Hon. Secy.

I wondered who the children were and what became of them, and it seems that some of them were sent to the Brighton Institution.*

Harle was on the committee as early as 1844 and was honorary secretary from 1856-57.  He then became the medical officer.*

Harle letter 11841 Census – Class: HO107; Piece: 672; Book: 6; Civil Parish: St George Bloomsbury; County: Middlesex; Enumeration District: 6; Folio: 4; Page: 1; Line: 8; GSU roll: 438787

*1851 Census – transcribed as Hurle – Class: HO107; Piece: 1706; Folio: 460; Page: 10; GSU roll: 193614

1861 Census – Class: RG 9; Piece: 138; Folio: 44; Page: 29; GSU roll: 542580

1871 Census – Class: RG10; Piece: 300; Folio: 34; Page: 6; GSU roll: 824928

1872 Medical Register

1881 Census – Class: RG11; Piece: 1392; Folio: 33; Page: 59; GSU roll: 1341339

1891 Census – Class: RG12; Piece: 1083; Folio: 109; Page: 48; GSU roll: 6096193

General Register Office: Registers of Births, Marriages and Deaths surrendered to the Non-parochial Registers Commissions of 1837 and 1857; Class Number: RG 4; Piece Number: 4675

*Updated 9th of May 2016 with many thanks to Norma McGilp from @DeafHeritageUK

“My advice to the young men is, ‘study your trade and learn to do well.'” – Augustus W. Argent, Deaf Printer

By H Dominic W Stiles, on 29 January 2016

There is nothing spectacular or unusual to say about today’s subject.  He seems to have lived a particularly ordinary life.  Augustus William Argent was born on the 19th of December 1846 in Fetter Lane, Fleet Street.  He became deaf aged two, through scarlet fever (Ephphatha 1898 and 1911 census).  Aged nine (1856) Augustus went to the Old Kent Road School (Ephphatha 1898).  His father Isaac was a printer compositor, and Augustus followed him into that trade when he left the Old Kent Road Asylum, being apprenticed to Messrs. Graham and Lowe.  That firm went bankrupt so he finished the last four years of his apprenticeship at Spottiswoode and Co. printers, remaining there for a total of 53 years (Ephphatha 1917 p.496, Ephphatha 1898)During the latter part of his apprenticeship we are told that he found his English deficient,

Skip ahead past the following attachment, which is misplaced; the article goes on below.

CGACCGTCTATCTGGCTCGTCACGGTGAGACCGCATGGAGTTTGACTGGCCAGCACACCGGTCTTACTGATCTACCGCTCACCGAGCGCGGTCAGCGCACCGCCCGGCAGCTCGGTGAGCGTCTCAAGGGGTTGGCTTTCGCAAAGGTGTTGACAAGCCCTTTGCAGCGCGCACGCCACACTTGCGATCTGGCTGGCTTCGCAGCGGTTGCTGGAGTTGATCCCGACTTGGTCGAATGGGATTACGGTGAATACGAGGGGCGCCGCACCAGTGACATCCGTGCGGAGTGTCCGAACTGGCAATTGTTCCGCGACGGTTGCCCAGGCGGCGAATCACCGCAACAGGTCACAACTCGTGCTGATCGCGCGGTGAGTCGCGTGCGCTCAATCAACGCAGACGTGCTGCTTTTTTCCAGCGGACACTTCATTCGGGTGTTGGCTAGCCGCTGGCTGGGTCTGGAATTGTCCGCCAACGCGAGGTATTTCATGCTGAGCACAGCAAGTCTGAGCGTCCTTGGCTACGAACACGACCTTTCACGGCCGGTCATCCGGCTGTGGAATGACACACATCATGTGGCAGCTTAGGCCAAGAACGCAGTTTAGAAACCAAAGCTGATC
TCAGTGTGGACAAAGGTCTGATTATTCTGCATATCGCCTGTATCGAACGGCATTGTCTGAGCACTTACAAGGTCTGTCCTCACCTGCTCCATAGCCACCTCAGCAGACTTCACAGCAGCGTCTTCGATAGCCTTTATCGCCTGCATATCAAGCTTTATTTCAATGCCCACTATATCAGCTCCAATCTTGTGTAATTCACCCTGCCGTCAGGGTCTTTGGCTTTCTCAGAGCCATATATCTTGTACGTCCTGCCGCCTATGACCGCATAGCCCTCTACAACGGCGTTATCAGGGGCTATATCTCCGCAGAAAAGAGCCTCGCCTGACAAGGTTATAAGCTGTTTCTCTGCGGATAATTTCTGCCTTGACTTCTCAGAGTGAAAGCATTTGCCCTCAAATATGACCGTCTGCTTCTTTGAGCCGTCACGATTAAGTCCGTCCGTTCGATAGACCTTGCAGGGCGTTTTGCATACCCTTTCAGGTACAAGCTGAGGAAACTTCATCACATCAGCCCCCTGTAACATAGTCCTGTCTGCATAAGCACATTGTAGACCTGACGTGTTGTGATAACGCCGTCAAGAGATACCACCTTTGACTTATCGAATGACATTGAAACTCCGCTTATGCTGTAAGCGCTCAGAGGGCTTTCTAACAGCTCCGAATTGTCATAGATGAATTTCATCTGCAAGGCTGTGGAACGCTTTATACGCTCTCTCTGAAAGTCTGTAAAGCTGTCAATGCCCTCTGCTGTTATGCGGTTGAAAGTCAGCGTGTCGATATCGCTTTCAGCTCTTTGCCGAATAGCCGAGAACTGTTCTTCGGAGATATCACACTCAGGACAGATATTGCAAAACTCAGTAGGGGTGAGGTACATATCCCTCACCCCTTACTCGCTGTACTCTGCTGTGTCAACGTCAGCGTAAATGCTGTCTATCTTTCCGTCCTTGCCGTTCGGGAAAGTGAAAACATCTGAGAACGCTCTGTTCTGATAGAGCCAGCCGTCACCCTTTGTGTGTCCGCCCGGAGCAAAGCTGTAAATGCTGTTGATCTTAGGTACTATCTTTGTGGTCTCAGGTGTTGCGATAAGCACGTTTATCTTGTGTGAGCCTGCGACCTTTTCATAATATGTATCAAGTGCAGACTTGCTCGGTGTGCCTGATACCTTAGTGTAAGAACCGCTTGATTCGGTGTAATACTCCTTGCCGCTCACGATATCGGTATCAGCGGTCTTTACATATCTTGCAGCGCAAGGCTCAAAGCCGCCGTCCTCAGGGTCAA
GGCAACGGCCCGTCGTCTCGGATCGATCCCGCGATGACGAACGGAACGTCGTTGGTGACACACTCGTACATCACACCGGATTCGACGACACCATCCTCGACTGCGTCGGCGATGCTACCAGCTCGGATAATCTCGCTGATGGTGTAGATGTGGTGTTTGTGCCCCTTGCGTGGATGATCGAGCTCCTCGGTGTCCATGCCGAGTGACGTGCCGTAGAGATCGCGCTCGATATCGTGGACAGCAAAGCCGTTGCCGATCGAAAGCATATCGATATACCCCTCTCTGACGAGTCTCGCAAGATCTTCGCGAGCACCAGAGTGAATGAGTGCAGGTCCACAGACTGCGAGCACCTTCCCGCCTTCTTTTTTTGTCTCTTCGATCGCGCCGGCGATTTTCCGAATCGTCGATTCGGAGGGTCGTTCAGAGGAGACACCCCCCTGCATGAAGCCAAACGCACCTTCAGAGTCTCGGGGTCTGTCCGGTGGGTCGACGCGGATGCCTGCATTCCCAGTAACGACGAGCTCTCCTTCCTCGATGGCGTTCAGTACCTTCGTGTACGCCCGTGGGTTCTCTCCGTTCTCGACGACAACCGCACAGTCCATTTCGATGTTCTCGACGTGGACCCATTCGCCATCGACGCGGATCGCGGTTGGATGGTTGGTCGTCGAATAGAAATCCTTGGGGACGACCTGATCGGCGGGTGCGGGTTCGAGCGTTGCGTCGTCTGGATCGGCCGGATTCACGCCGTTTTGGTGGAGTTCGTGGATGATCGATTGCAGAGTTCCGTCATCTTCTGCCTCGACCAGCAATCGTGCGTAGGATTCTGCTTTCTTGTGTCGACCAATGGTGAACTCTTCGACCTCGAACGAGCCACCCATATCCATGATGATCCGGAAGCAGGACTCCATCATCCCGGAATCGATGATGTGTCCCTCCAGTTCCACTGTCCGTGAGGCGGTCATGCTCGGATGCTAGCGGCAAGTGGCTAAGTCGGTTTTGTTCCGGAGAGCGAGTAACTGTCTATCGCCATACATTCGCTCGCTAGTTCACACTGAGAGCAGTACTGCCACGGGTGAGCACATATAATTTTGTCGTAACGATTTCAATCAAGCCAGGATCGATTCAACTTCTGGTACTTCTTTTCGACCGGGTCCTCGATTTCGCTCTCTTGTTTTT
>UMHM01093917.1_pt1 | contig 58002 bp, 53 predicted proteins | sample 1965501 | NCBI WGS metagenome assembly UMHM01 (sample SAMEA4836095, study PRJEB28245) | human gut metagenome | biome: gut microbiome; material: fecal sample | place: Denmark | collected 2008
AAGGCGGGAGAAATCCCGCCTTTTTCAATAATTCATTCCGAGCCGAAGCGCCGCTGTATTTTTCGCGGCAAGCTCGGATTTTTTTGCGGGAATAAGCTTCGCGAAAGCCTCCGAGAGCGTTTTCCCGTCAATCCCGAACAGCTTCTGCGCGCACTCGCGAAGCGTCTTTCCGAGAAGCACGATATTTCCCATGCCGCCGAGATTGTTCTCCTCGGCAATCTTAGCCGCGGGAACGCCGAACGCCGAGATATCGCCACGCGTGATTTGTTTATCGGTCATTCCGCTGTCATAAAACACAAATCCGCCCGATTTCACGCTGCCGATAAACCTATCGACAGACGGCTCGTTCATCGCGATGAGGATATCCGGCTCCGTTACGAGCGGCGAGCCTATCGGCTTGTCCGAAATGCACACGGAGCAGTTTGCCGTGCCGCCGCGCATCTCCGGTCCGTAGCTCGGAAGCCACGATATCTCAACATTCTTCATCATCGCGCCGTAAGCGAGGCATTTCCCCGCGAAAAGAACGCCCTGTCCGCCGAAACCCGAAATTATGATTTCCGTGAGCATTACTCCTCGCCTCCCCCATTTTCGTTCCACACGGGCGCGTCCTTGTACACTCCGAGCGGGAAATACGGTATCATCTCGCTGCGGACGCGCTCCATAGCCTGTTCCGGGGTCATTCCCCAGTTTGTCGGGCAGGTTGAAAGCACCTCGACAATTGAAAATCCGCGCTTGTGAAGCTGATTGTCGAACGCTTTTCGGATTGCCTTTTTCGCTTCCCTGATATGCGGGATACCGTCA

so he resolved to devote his spare time to mastering the language with the aid of a dictionary.  He often sat up half the night reading and studying the meaning of every word.” (Ephphatha 1898).

In his memoir Gilby says of him “Language excellent but no speech.” (p.146)

When he retired, he said, “My advice to the young men is, ‘study your trade and learn to do well.'”  (Ephphathat 1917, p.497). 

In 1871 he married a deaf lady, Catherine Oliva Broughton (1849-1922), and they had a large family (eight children according to the 1911 census), including two sons who became compositors, one of them serving in the Boer War and one wounded in the First World War (ibid p.497).  In 1881 they were living at 4 Waite Street, Camberwell, and according to the 1911 census, when they were living at 26 Constance Road, East Dulwich, she had lost her hearing aged 3 (circa 1852/3).

Augustus died in 1917.  In his obituary, Willian Raper said of him, “His influence for good was very great, and he will be much missed in London.” (p.497)

He was an ernest temperance worker, and was to be seen sometimes in connection theewith at the late Mr.J.P. Gloyn’s centres in North London. In former days he was a prominent figure at the debates and lectures at St. Saviour’s, Oxford Street, W., and the Rev.W. Raper has quite a collection of old syllabuses containing Mr. Argent’s name and subjects. He worked under the the Revs. S. smith, C. Rhind, and W. Raper, with latterly the Rev. F.W.G. Gilby as superintendent-chaplain.

ArgentRaper, William, The Late Mr. A.W. Argent, Ephphatha 1917 p.496-7

Ephphatha (First Series) 1898, vol.3 p.


1851 Class: HO107; Piece: 1527; Folio: 203; Page: 41; GSU roll: 174757

1861 Class: RG 9; Piece: 220; Folio: 8; Page: 13; GSU roll: 542594

1871 Class: RG10; Piece: 426; Folio: 8; Page: 10; GSU roll: 824633

1881 Class: RG11; Piece: 698; Folio: 50; Page: 15; GSU roll: 1341163

1891 Class: RG12; Piece: 485; Folio: 45; Page: 27; GSU roll: 6095595

1901 Class: RG13; Piece: 517; Folio: 78; Page: 35

1911 Class: RG14; Piece: 2472

“Mr. Healey has a horror of extremists” George F. Healey of Liverpool

By H Dominic W Stiles, on 20 November 2015